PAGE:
Oldest Original Steinway Piano, patented 1858

 In Must See SOA

Oldest Original Steinway Piano, patented 1858

In January 2003, Steinway & Sons launched a promotional campaign celebrating their 150th anniversary. Between January and June 2003, they were in search of the oldest surviving upright and grand piano in private hands, with a reward of a full restoration or trade for an equivalent new piano by Steinway to the contest winners. Square pianos were deemed obsolete and were disqualified from entry, though a nod was given to anyone with a very old one, which would be printed at the announcement of the winner.
The family of Harold and Virginia (Ginger) Krueger heard about the contest, and Steve Bird of Steinway Piano Galleries in San Antonio, accompanied by Charles Ball, RPT, inspected the piano. Steinway and Sons validated the piano’s age via some digital pictures, and the piano won the contest, just in time for the awards ceremony at Carnegie Hall on Thursday, June 5. This win kicked off a series of discussions with Steinway, Christie’s Auction House, and others, resulting in the piano being listed for $10 million!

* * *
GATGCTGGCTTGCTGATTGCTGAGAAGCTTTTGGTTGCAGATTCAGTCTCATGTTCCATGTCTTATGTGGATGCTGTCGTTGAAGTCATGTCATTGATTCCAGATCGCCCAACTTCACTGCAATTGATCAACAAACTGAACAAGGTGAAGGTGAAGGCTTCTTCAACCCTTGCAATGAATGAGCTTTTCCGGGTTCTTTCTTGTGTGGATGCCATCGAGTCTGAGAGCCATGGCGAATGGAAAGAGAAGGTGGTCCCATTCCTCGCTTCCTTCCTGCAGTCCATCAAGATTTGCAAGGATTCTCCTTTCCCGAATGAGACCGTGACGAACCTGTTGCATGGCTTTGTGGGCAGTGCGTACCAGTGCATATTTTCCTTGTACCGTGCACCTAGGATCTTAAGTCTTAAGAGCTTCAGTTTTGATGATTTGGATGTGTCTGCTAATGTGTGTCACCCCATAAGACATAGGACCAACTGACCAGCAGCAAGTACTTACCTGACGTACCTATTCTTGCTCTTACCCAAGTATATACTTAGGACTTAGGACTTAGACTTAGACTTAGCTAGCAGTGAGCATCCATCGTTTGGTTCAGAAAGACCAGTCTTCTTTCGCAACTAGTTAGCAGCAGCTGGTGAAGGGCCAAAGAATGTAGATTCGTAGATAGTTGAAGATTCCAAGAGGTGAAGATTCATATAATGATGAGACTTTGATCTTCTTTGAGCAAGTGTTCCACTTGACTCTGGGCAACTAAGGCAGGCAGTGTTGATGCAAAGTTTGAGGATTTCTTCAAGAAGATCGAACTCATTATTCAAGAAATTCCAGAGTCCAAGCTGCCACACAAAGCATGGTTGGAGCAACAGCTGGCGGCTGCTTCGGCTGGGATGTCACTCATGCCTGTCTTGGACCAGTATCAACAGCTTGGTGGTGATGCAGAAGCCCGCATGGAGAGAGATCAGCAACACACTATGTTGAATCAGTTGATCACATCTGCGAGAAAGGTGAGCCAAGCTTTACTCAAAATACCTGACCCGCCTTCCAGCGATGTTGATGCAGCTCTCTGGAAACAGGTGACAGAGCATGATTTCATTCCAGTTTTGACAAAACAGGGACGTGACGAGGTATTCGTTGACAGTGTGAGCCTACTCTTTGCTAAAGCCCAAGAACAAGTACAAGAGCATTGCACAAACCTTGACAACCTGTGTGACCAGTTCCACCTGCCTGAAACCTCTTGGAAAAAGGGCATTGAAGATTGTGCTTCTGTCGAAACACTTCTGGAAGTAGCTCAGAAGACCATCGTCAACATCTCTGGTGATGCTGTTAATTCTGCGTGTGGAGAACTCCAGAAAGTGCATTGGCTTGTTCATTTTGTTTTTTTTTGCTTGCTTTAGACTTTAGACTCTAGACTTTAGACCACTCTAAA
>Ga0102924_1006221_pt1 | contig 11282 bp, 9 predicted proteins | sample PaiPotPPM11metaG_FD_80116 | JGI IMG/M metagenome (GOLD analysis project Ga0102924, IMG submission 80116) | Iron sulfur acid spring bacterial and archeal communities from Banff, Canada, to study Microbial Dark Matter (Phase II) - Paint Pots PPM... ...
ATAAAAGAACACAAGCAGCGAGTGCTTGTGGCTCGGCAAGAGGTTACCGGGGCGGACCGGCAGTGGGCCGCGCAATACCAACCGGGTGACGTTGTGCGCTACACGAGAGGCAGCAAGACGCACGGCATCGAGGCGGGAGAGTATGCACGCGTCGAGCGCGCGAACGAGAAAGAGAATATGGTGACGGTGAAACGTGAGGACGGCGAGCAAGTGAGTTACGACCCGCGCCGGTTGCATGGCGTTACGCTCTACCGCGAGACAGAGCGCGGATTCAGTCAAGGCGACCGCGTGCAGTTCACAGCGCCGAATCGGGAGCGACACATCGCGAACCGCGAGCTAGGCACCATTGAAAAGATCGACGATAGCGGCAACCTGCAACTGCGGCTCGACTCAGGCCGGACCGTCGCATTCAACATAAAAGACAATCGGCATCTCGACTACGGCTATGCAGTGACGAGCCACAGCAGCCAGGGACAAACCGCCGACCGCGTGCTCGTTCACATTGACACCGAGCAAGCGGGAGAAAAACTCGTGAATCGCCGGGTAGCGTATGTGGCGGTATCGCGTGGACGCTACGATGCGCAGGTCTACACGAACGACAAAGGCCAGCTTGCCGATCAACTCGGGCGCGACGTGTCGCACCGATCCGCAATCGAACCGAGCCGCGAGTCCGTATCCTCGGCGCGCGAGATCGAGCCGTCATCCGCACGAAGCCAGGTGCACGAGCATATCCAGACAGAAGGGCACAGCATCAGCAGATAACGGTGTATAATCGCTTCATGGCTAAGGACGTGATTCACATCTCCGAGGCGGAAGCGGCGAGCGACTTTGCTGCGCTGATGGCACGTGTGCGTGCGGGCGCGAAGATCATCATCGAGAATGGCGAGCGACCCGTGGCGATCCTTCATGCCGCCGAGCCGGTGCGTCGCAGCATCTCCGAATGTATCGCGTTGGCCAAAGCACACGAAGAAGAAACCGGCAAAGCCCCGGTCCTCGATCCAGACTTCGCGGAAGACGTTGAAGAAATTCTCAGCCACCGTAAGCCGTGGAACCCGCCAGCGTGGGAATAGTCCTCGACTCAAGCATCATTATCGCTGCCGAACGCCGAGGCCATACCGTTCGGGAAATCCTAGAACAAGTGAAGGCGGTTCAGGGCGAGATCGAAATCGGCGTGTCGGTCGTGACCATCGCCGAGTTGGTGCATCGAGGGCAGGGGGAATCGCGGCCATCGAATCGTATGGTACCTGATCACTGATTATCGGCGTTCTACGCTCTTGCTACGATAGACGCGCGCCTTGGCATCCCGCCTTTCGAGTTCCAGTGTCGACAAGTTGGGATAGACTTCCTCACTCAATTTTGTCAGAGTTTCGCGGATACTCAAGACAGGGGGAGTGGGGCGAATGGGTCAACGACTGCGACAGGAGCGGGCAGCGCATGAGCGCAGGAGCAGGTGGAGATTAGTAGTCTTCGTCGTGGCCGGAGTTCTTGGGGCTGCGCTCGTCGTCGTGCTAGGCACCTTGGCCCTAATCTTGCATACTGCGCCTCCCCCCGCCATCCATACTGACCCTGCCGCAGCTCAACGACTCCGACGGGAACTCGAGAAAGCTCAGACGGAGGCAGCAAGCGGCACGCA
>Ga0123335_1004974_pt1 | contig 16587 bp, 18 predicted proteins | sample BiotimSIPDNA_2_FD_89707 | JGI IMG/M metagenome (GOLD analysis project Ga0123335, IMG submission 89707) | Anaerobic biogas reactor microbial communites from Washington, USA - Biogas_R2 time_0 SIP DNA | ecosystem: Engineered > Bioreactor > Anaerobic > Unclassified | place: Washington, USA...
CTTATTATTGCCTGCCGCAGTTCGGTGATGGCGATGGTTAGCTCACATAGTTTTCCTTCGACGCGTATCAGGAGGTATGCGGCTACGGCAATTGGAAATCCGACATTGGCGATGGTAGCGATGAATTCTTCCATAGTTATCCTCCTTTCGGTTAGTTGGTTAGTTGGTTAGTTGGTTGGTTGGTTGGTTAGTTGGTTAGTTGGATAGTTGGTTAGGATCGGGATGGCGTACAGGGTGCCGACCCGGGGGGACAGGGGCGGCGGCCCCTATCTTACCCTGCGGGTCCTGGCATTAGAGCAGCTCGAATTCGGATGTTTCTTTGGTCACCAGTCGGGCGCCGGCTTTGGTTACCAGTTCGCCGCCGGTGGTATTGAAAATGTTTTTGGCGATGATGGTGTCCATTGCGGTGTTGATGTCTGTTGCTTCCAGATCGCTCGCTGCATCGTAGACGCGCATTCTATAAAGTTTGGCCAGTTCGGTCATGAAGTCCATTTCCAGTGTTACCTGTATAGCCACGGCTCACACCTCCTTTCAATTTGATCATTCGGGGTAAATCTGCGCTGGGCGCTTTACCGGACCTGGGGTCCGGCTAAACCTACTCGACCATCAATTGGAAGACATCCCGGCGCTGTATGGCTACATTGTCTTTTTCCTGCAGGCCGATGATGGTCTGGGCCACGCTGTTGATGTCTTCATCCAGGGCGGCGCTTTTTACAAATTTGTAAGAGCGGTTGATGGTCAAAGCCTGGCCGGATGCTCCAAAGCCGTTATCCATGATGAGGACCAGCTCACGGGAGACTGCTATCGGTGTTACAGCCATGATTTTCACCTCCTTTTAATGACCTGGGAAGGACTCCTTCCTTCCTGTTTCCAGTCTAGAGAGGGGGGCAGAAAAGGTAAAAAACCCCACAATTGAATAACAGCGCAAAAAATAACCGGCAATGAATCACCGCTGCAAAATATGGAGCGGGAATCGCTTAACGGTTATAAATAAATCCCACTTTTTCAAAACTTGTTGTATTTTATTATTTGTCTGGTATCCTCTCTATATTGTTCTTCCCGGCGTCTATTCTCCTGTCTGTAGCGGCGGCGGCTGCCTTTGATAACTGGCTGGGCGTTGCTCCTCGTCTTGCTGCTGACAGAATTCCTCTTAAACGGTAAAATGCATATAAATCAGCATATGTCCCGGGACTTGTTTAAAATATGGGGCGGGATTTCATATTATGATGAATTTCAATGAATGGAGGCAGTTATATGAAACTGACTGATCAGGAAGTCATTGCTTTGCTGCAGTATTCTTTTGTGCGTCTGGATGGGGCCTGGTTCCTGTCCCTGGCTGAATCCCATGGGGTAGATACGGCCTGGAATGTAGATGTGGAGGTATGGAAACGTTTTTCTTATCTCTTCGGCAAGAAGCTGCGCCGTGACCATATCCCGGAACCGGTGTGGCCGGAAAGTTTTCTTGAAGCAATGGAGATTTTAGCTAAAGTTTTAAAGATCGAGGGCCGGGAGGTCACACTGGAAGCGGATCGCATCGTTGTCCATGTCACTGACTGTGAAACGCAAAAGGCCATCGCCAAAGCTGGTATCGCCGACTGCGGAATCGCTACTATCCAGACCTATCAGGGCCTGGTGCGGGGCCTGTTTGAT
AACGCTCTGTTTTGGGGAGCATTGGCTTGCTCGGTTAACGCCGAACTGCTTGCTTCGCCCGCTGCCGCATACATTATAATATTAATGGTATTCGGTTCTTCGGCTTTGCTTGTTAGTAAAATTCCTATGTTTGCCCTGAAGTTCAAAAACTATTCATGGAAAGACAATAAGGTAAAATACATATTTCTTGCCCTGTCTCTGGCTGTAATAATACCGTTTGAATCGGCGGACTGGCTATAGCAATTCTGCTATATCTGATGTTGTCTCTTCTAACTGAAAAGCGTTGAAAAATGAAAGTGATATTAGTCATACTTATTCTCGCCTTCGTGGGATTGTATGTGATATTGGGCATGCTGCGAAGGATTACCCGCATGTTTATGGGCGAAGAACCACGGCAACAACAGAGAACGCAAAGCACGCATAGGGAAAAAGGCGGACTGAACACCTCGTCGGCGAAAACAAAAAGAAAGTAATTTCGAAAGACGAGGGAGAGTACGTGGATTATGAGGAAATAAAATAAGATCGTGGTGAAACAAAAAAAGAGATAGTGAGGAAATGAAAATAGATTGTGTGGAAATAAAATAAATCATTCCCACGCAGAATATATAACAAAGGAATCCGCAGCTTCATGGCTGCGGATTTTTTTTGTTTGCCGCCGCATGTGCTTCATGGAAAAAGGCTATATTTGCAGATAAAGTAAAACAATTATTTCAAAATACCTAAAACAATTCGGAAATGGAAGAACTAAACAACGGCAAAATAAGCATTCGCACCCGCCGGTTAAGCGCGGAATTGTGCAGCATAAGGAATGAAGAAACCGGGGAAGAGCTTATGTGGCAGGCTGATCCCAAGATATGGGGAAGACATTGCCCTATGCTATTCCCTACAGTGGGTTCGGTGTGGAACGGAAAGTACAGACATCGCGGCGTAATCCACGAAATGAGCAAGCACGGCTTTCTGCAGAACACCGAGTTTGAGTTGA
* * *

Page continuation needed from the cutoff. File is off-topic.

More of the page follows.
In 2017 the family began to look again for a home for the piano, and the author was drawn into the conversation by several curators across the country, with the then-new Carolina Music Museum as a possible candidate institution to take it. Negotiations progressed through 2018, and in early 2019 a deal was struck, which was made possible by former CMM Board President and CMM co-founder Steven Bichel, who would become the legal owner of the piano. It was brought directly to the Carolina Music Museum for display and study.
When it was first sold, the piano was shipped from Chicago, Illinois, by Gustavus Meyer in 1859/1860. A high-wealth individual in Lexington Missouri, he is in the 1870 US census listed as “Grocer” and from Hanover.
The piano passed through the same family to Virginia and Harold Kruger in 1984, and they were the last of the family to own the piano.

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